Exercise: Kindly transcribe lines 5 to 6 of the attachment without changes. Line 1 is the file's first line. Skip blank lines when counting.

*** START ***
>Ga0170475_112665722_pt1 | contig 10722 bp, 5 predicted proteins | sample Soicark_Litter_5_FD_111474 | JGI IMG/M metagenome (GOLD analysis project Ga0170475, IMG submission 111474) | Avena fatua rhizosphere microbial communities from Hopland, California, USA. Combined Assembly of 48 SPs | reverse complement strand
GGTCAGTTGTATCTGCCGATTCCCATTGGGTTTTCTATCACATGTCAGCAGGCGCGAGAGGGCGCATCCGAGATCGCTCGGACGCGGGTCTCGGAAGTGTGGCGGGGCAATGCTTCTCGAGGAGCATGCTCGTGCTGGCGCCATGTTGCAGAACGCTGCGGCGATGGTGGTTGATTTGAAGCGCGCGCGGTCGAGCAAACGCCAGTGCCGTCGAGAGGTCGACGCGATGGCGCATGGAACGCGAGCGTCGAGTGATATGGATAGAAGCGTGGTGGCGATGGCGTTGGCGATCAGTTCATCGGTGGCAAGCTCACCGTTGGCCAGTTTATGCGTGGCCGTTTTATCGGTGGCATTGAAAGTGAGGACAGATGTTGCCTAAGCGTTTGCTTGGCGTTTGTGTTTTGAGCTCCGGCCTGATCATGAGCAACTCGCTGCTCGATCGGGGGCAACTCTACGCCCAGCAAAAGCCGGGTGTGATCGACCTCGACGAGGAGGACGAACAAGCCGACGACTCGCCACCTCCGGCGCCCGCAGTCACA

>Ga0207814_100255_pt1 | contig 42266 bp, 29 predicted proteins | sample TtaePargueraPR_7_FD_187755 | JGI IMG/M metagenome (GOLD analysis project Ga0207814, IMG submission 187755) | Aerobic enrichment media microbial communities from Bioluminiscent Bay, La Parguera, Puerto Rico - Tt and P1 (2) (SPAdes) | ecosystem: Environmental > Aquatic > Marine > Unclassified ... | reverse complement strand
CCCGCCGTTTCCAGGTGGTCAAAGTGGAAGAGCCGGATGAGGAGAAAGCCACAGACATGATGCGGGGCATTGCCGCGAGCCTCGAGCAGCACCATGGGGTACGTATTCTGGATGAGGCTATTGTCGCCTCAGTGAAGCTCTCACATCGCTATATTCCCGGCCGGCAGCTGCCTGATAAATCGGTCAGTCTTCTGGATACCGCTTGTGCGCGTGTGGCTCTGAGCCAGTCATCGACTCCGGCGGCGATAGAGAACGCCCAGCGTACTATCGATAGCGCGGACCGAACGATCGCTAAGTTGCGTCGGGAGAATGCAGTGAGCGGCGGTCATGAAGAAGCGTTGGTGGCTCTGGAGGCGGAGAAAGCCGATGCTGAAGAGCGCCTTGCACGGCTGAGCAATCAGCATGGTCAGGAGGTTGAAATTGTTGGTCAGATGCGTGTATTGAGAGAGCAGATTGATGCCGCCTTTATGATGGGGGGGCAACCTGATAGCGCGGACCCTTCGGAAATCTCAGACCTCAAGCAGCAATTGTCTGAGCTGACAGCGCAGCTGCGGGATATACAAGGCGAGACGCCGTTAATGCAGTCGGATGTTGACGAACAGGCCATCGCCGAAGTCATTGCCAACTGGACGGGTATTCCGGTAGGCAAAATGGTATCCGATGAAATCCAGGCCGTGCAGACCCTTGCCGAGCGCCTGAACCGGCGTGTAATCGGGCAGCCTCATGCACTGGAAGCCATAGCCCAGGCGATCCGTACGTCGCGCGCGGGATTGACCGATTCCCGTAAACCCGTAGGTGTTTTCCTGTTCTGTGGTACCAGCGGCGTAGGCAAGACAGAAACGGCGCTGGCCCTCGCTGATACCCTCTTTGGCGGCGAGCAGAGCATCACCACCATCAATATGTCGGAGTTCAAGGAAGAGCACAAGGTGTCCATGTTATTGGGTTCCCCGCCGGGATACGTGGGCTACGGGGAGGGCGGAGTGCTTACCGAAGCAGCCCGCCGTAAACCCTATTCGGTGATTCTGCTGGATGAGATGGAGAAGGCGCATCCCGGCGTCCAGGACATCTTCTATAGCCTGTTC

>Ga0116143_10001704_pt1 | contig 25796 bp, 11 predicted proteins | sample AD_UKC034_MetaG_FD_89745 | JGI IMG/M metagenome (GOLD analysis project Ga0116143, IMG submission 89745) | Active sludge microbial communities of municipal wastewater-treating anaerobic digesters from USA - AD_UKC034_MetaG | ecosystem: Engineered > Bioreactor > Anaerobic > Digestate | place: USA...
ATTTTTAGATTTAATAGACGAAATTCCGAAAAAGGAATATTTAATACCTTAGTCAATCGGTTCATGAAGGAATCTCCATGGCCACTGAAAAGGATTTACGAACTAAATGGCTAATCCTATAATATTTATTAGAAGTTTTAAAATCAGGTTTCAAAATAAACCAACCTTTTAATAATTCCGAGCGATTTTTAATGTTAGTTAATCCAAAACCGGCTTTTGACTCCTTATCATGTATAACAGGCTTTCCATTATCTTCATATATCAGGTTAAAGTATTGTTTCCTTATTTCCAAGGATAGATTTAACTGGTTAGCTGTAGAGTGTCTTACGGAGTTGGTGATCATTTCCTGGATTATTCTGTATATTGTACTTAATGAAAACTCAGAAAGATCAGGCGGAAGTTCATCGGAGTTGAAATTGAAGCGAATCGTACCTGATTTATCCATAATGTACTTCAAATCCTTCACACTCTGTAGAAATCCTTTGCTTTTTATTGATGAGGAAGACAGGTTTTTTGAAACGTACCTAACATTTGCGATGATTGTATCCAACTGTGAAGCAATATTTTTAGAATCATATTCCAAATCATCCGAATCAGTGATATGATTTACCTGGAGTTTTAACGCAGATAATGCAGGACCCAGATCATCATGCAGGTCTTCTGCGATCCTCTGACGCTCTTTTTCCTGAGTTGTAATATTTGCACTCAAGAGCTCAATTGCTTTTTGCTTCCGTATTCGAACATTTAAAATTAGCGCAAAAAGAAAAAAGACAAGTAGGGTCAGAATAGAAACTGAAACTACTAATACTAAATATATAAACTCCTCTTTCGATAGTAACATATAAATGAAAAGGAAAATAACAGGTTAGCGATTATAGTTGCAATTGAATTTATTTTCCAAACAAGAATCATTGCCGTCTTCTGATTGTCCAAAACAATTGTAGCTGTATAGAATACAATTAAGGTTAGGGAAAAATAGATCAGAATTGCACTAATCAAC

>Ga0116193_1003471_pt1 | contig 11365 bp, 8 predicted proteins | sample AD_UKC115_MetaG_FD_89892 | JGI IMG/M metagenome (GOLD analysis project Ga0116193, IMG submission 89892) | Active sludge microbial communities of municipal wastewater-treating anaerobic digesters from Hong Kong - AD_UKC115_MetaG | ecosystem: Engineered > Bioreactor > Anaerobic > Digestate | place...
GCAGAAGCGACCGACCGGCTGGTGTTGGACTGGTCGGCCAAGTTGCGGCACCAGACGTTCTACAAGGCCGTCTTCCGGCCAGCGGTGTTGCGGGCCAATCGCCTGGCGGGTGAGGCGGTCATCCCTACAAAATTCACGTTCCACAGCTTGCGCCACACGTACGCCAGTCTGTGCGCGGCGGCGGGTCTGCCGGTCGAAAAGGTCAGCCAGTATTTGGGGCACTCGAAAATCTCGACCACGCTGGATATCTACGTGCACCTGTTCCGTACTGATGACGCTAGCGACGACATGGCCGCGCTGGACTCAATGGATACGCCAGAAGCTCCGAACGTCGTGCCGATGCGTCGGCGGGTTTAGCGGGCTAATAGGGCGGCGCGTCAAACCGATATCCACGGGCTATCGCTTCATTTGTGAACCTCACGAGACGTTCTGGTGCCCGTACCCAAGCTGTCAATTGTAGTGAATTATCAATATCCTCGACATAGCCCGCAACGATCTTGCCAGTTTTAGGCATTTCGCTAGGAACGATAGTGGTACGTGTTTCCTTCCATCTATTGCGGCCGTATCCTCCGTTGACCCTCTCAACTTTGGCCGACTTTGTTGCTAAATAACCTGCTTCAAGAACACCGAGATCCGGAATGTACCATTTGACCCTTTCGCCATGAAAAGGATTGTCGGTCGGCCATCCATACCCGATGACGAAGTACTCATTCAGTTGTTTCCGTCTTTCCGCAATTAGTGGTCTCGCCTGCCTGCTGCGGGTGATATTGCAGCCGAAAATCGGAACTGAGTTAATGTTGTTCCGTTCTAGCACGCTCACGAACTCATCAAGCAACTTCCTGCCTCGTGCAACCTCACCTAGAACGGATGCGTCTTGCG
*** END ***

>Ga0116143_10001704_pt1 | contig 25796 bp, 11 predicted proteins | sample AD_UKC034_MetaG_FD_89745 | JGI IMG/M metagenome (GOLD analysis project Ga0116143, IMG submission 89745) | Active sludge microbial communities of municipal wastewater-treating anaerobic digesters from USA - AD_UKC034_MetaG | ecosystem: Engineered > Bioreactor > Anaerobic > Digestate | place: USA...
ATTTTTAGATTTAATAGACGAAATTCCGAAAAAGGAATATTTAATACCTTAGTCAATCGGTTCATGAAGGAATCTCCATGGCCACTGAAAAGGATTTACGAACTAAATGGCTAATCCTATAATATTTATTAGAAGTTTTAAAATCAGGTTTCAAAATAAACCAACCTTTTAATAATTCCGAGCGATTTTTAATGTTAGTTAATCCAAAACCGGCTTTTGACTCCTTATCATGTATAACAGGCTTTCCATTATCTTCATATATCAGGTTAAAGTATTGTTTCCTTATTTCCAAGGATAGATTTAACTGGTTAGCTGTAGAGTGTCTTACGGAGTTGGTGATCATTTCCTGGATTATTCTGTATATTGTACTTAATGAAAACTCAGAAAGATCAGGCGGAAGTTCATCGGAGTTGAAATTGAAGCGAATCGTACCTGATTTATCCATAATGTACTTCAAATCCTTCACACTCTGTAGAAATCCTTTGCTTTTTATTGATGAGGAAGACAGGTTTTTTGAAACGTACCTAACATTTGCGATGATTGTATCCAACTGTGAAGCAATATTTTTAGAATCATATTCCAAATCATCCGAATCAGTGATATGATTTACCTGGAGTTTTAACGCAGATAATGCAGGACCCAGATCATCATGCAGGTCTTCTGCGATCCTCTGACGCTCTTTTTCCTGAGTTGTAATATTTGCACTCAAGAGCTCAATTGCTTTTTGCTTCCGTATTCGAACATTTAAAATTAGCGCAAAAAGAAAAAAGACAAGTAGGGTCAGAATAGAAACTGAAACTACTAATACTAAATATATAAACTCCTCTTTCGATAGTAACATATAAATGAAAAGGAAAATAACAGGTTAGCGATTATAGTTGCAATTGAATTTATTTTCCAAACAAGAATCATTGCCGTCTTCTGATTGTCCAAAACAATTGTAGCTGTATAGAATACAATTAAGGTTAGGGAAAAATAGATCAGAATTGCACTAATCAAC